By Jeff Balke
By Aaron Reiss
By Angelica Leicht
By Dianna Wray
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By Craig Malisow
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The crew at Afton Oaks Barber Shop had a gentleman's agreement with one of their neighbors along the tiny business strip on Richmond Avenue: The barbers would cut the hair of employees and selected friends at the Ragin' Cajun restaurant.
And the eatery would reciprocate with food for barbers Melvin Rodney "Mike" Matthews and Robert W. "Buddy" Pullen. The two left the shop on a Saturday in May 2000 to take in a Ragin' Cajun lunch.
Matthews, a 59-year-old diabetic, loved the poor boys and gumbo. But he opted on this day for something different: six oysters on the half shell. Soon he wasn't feeling good.
By the following Monday, Matthews sought care for worsening chills and fever and swelling of his limbs. Then strange lesions appeared on his skin. Sixteen days and $350,000 in medical bills later, the comatose man suffered a particularly horrible death at Hermann Hospital. Lesions had erupted into bulbous blisters, then gaping holes in his body. Swelling had ballooned Matthews's head to almost the size of a basketball, and his organs had finally shut down.
Doctors attributed his death to the rare onset of Vibrio vulnificus -- in common terms, he was killed by rapid, flesh-eating bacteria.
"It is devastating," says one defense attorney, Jim Jones. "The effects of the disease are horrendous. It literally rots the flesh off your bones. It is one of the most virulent pathogens on the planet."
And blame for the death has been spreading almost as fast as the bacteria. Burgeoning legal briefs are ever expanding with defendants in probate court. "They are 'Enronizing,' " says the Matthews family's attorney, Ray Putney. "They are blaming everybody but the people who served up the contaminated oysters."
Matthews, as well as most of the general public, seemed totally unaware of the ultimate consequences when those with weakened immune systems eat oysters contaminated with the bacteria.
Oddly, Matthews's only previous exposure to contaminated oysters came six years earlier. His wife, Jeannine Jones-Matthews, 58, said in a deposition that she downed raw oysters at a Galveston restaurant and wound up at the University of Texas Medical Branch for treatment.
After that, she said, they would cook oysters, usually wrapping them around jalapeños and baking them for "oysters diablo." Matthews, twice divorced, and his wife of seven years lived for their weekend getaways to his modest bay house in Galveston. She is a social worker at Hermann Hospital. Matthews also had a 35-year-old son and 32-year-old daughter.
After his death, investigators traced the supply route for the deadly oysters. They were originally collected near the southern Louisiana town of Franklin and sold to Bagala's Quality Oysters Inc. Bagala's resold the batch to Johnny's Oysters and Shrimp Inc. of San Leon, Texas, which marketed them to Buddy Robbins Seafood Inc. of Houston. Ray Hays Inc. got the oysters from Robbins. (The restaurant also has taken over Matthews's former barbershop space.)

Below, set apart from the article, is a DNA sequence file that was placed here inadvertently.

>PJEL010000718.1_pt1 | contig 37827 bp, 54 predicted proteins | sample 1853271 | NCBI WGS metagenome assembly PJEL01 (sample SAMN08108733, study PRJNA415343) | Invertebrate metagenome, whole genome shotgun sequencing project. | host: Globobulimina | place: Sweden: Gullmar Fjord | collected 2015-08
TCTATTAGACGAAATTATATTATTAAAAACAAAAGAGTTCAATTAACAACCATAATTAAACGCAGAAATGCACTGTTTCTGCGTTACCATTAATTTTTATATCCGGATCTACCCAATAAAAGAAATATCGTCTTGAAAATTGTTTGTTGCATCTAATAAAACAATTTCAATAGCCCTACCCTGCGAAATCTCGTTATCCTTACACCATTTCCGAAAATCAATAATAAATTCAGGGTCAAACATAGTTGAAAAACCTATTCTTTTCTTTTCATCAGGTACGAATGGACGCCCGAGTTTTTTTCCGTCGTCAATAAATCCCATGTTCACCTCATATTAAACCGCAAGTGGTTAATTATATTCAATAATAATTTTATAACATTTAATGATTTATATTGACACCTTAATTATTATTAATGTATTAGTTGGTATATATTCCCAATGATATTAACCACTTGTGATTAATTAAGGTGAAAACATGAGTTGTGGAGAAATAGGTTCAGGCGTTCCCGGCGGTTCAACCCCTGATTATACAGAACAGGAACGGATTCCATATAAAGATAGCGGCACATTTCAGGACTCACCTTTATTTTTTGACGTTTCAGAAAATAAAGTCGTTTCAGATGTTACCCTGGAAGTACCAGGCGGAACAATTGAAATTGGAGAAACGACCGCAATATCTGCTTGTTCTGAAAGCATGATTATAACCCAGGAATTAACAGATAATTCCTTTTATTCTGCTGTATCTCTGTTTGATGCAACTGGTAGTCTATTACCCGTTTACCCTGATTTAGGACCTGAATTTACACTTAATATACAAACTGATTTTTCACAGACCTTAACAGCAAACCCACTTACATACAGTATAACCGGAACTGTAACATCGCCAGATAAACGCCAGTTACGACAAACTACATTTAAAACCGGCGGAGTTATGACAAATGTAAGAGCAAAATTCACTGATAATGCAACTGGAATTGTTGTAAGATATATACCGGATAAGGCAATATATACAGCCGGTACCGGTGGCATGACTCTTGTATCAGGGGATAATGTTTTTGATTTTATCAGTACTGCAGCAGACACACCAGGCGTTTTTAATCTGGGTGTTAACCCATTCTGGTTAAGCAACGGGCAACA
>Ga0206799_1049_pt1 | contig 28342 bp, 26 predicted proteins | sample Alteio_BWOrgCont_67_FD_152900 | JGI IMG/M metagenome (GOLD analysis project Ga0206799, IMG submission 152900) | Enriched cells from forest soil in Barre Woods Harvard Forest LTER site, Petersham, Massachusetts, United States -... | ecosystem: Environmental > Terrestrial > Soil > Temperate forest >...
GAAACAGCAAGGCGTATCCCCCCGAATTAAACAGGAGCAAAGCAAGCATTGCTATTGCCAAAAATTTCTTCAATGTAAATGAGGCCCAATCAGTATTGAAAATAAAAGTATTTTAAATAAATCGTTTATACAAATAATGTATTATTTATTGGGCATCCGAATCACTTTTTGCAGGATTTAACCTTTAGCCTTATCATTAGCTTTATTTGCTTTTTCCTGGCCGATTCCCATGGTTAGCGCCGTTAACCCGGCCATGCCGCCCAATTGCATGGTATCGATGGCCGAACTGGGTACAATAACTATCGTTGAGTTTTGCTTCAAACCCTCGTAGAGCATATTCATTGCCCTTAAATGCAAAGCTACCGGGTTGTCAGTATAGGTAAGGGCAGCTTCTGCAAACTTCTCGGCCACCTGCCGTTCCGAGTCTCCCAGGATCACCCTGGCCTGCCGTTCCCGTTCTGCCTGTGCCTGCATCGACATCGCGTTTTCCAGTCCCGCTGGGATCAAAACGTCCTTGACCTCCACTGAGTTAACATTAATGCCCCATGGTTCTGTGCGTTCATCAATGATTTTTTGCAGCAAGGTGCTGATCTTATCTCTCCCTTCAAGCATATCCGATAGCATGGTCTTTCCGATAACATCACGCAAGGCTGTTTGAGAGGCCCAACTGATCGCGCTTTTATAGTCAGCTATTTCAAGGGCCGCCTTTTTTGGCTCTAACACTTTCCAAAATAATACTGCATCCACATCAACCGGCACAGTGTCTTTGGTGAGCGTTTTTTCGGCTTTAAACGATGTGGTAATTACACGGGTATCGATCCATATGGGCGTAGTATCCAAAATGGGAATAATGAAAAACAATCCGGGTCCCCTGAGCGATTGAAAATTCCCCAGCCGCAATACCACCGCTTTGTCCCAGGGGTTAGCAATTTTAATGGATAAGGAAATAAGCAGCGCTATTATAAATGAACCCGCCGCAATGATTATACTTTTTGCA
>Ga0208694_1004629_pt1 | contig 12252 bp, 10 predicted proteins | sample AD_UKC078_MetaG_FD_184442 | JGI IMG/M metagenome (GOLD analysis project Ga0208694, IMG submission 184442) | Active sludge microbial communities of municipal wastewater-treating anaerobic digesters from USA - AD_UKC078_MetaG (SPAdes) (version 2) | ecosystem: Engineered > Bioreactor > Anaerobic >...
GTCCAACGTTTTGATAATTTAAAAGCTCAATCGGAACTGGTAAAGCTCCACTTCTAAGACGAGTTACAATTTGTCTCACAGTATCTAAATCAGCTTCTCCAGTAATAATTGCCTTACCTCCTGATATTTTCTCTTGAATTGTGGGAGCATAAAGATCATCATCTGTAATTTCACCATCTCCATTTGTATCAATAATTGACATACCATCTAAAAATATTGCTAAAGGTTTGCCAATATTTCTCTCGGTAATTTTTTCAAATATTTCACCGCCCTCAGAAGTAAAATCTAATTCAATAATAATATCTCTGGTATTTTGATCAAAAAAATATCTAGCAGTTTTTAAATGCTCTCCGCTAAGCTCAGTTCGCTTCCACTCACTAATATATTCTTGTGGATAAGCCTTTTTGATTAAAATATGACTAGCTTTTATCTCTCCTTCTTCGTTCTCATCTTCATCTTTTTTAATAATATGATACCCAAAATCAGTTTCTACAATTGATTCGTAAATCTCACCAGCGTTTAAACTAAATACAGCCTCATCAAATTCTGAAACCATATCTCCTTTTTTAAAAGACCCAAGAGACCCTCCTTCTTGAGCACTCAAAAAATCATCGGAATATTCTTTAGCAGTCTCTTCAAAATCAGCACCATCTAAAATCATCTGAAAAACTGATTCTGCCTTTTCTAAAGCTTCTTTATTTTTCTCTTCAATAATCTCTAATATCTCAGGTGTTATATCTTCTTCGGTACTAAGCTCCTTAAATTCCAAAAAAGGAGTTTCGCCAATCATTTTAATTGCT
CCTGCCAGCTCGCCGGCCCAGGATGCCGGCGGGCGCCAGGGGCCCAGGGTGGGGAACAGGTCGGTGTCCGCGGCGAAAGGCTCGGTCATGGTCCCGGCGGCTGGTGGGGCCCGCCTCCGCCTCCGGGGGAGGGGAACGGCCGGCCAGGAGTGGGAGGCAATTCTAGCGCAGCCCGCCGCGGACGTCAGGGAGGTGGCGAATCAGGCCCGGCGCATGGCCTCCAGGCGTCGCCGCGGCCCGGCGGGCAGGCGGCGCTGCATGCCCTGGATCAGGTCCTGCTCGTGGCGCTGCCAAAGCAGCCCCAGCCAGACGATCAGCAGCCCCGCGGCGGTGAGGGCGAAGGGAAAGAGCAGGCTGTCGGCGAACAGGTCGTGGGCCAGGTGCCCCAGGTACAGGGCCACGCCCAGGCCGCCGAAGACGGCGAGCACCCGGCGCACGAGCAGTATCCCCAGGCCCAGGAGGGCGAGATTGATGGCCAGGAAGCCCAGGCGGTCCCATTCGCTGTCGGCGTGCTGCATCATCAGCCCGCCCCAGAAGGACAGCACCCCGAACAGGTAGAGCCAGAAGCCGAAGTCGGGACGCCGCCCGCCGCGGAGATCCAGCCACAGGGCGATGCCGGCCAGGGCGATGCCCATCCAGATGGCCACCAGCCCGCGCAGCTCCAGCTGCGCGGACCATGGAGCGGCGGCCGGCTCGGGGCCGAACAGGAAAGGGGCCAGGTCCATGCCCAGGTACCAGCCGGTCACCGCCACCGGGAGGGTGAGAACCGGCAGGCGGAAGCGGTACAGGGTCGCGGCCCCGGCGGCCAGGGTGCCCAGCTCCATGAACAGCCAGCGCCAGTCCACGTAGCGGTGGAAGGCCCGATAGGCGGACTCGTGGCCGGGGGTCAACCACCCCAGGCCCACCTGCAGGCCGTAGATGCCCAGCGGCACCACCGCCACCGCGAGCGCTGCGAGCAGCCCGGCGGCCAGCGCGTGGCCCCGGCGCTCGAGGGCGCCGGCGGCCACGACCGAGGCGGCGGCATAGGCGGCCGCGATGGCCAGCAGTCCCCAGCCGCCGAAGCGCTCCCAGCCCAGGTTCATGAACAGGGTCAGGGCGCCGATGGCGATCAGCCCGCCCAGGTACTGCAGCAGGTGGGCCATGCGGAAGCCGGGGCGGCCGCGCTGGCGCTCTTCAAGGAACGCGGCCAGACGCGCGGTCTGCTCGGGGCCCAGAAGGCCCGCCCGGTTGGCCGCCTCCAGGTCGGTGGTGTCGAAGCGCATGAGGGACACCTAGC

None of the experts was surprised that the Vibrio vulnificusturned up in the oysters, because it's common in Gulf waters, and therefore in the shellfish found there. Jones, attorney for the Robbins company, explains that the bacteria thrive in the relatively warm saltwater of late spring and summer.
There is no way to eradicate it in its natural habitat, and the only effective test for the bacteria is useless because it destroys the oyster. "If oysters are eaten starting in May, you can count on some number of the organisms in shellfish," Jones says. "But the dose that kills one man may not harm another."
The difference is that those with compromised immune systems -- especially people with chronic liver disease -- have about 200 times the risk of contracting the potentially lethal disease. Jones says death from that is rare -- about 20 million people eat oysters, and about 20 from the risk group die annually.
Attorneys and experts agree that most of the public is still under the impression that bad oysters may cause temporary problems, but not fatal conditions.
Matthews had non-insulin diabetes, controlled by oral medication, and some other health problems. But apparently he was not aware that his immune system could not cope with contaminated oysters.
His family and estate sued the restaurant and its suppliers on a variety of grounds: negligence, deceptive trade practices and product liability. They allege that precautions could have been taken to avoid offering the tainted oysters.
The suit notes there are pasteurization processes to eradicate bacteria in oysters. Jones says they are ineffective -- a 76-year-old man died after eating supposedly treated oysters in mid-2000.
Jones disputes the claims against suppliers. They will rely on the findings of Richard Thompson, a former 17-year head of the state health department's seafood safety division, that the shipments were handled according to regulations.
The suppliers and Ray Hays Inc., while expressing sympathy for the family, want to brand Matthews as an alcoholic, saying his daily intake of three or so drinks aggravated the liver disease that caused the bacteria to kill him.
They have a nearby liquor store operator, Luke Mandola, ready to testify that the barber bought two or three gallons of vodka or tequila a week -- although it is uncertain how much went to entertaining friends at his home and bay house.